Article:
Frontiers Music Srl
All Access Rating: B+
|Dennis DeYoung - Dennis DeYoung and|
the Music of Styx: Live in Los Angeles 2014
Faithfully revisiting a laundry list of Styx classics – with a few solo favorites sprinkled in – at Los Angeles' El Rey Theater in March 2014, DeYoung and his six-piece backing band rolled through a nostalgic set captured live for AXS-TV in high-definition sound and video.
Effervescent and celebratory, and buoyed by an enthusiastic audience fervently voicing its appreciation at every turn, this captivating performance is now available as two CD/DVD set titled Dennis DeYoung ... And the Music of Styx Live in Los Angeles, from Frontiers Music Srl.
Still possessing the commanding vocals for which he's known, DeYoung brings heightened drama and theatricality to transcendent versions of "Foolin' Yourself," "Mr. Roboto," "Come Sail Away" – the crowd, in full throat, singing along with every word – and the always-urgent "Too Much Time on My Hands," and if DeYoung's band played with more economy, rockers like "Renegade" and "Blue Collar Man" might pack a harder punch, but that doesn't mean these takes aren't satisfying. Too often here, though, they're guilty of gilding the lilly and overplaying, as they do on a version of "Grand Illusion" that's too ornate, something Tommy Shaw and James "JY" Young would never let happen.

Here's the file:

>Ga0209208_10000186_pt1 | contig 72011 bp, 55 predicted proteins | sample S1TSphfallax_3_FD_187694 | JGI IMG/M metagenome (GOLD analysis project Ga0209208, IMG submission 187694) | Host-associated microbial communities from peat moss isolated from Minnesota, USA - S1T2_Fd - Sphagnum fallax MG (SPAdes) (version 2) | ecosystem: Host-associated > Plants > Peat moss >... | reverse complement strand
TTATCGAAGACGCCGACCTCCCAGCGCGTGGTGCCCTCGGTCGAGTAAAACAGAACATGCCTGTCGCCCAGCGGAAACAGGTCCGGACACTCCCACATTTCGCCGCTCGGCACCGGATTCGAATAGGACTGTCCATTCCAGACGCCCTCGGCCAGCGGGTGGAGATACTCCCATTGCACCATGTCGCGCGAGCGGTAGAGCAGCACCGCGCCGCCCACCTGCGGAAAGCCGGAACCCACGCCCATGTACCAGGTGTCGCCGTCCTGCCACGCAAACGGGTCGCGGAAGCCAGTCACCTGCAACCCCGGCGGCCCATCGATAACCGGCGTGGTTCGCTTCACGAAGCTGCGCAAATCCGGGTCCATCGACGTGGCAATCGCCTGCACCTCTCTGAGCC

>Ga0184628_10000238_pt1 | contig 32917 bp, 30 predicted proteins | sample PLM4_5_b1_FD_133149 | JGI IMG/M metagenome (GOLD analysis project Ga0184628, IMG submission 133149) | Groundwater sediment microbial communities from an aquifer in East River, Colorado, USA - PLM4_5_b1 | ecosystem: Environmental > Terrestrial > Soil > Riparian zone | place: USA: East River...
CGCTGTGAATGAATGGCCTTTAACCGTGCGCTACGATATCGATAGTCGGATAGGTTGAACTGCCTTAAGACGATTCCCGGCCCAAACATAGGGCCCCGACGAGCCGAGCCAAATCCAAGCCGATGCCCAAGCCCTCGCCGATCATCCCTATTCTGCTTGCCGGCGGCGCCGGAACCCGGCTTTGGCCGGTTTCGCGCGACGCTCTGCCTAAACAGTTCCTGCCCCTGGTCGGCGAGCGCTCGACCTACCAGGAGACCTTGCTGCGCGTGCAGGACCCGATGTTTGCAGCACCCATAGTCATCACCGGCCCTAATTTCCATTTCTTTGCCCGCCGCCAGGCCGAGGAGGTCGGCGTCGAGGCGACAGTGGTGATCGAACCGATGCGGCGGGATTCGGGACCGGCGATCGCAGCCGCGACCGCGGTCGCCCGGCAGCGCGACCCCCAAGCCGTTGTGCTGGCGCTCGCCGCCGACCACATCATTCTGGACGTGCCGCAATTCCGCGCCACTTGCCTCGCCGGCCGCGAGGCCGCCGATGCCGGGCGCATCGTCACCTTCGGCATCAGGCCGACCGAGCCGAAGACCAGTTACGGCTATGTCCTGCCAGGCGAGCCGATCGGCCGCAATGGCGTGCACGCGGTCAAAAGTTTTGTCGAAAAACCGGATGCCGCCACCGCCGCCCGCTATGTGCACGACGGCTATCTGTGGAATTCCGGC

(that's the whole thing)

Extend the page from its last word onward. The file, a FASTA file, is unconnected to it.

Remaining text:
When it comes to ballads like "Don't Let It End" and "Desert Moon," however, DeYoung and company make them glow, tugging at heartstrings while giving them a lush treatment. And spellbinding renditions of "Suite Madame Blue" and "Crystal Ball" retain much of the witch-y magic of the originals in DeYoung's hands, meanwhile, and "Lorelei" has a gleeful bounce in its step.
A target for critics who've always laughed at their pomposity and taken pot shots at their ham-handed social commentary, Styx never paid much attention to its detractors. And if we're all being honest here, they deserve kudos for constructing memorable pop-rock anthems and championing the underdog, for examining in great depth the death of the American Dream and approaching bigger questions with a sincerity and honest concern for humanity that will forever resonate with fans.
On this night, DeYoung, ever the showman, casually interacts with them as if they were old friends, joking and reveling in Styx's unabashed bombast and wearing his romantic heart on his sleeve while singing a swooning break-up song like "Babe" with youthful conviction. Amid a sea of colorful lights and a cosmic backdrop seemingly designed by artsy aliens, DeYoung does more than just make peace with his past, savoring instead the impact, the emotions and the history of a band maligned by some, but still adored by millions more.
– Peter Lindblad